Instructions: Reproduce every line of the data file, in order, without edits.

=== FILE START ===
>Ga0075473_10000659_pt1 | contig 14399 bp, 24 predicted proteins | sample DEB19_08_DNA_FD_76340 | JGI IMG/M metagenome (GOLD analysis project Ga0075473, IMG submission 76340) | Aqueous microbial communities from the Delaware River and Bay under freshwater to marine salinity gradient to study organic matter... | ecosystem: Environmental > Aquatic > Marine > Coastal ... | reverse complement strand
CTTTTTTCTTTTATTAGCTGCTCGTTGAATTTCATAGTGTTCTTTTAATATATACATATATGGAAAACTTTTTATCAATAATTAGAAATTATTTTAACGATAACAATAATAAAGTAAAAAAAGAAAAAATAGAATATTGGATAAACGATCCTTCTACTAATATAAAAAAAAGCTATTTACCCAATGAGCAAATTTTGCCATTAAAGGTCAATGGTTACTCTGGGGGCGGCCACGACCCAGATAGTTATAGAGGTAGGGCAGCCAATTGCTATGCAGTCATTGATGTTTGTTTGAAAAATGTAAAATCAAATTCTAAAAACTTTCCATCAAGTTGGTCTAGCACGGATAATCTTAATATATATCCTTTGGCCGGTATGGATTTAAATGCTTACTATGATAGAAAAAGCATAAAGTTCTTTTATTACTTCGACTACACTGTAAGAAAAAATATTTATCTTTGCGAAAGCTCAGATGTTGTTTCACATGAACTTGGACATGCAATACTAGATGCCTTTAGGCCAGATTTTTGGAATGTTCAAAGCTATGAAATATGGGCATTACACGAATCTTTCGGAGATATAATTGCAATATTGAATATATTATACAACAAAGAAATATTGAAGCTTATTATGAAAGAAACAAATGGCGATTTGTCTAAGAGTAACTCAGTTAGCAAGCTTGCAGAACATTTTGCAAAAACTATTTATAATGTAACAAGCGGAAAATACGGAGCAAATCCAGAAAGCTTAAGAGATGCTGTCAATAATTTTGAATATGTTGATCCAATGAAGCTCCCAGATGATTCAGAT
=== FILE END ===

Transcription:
>Ga0075473_10000659_pt1 | contig 14399 bp, 24 predicted proteins | sample DEB19_08_DNA_FD_76340 | JGI IMG/M metagenome (GOLD analysis project Ga0075473, IMG submission 76340) | Aqueous microbial communities from the Delaware River and Bay under freshwater to marine salinity gradient to study organic matter... | ecosystem: Environmental > Aquatic > Marine > Coastal ... | reverse complement strand
CTTTTTTCTTTTATTAGCTGCTCGTTGAATTTCATAGTGTTCTTTTAATATATACATATATGGAAAACTTTTTATCAATAATTAGAAATTATTTTAACGATAACAATAATAAAGTAAAAAAAGAAAAAATAGAATATTGGATAAACGATCCTTCTACTAATATAAAAAAAAGCTATTTACCCAATGAGCAAATTTTGCCATTAAAGGTCAATGGTTACTCTGGGGGCGGCCACGACCCAGATAGTTATAGAGGTAGGGCAGCCAATTGCTATGCAGTCATTGATGTTTGTTTGAAAAATGTAAAATCAAATTCTAAAAACTTTCCATCAAGTTGGTCTAGCACGGATAATCTTAATATATATCCTTTGGCCGGTATGGATTTAAATGCTTACTATGATAGAAAAAGCATAAAGTTCTTTTATTACTTCGACTACACTGTAAGAAAAAATATTTATCTTTGCGAAAGCTCAGATGTTGTTTCACATGAACTTGGACATGCAATACTAGATGCCTTTAGGCCAGATTTTTGGAATGTTCAAAGCTATGAAATATGGGCATTACACGAATCTTTCGGAGATATAATTGCAATATTGAATATATTATACAACAAAGAAATATTGAAGCTTATTATGAAAGAAACAAATGGCGATTTGTCTAAGAGTAACTCAGTTAGCAAGCTTGCAGAACATTTTGCAAAAACTATTTATAATGTAACAAGCGGAAAATACGGAGCAAATCCAGAAAGCTTAAGAGATGCTGTCAATAATTTTGAATATGTTGATCCAATGAAGCTCCCAGATGATTCAGAT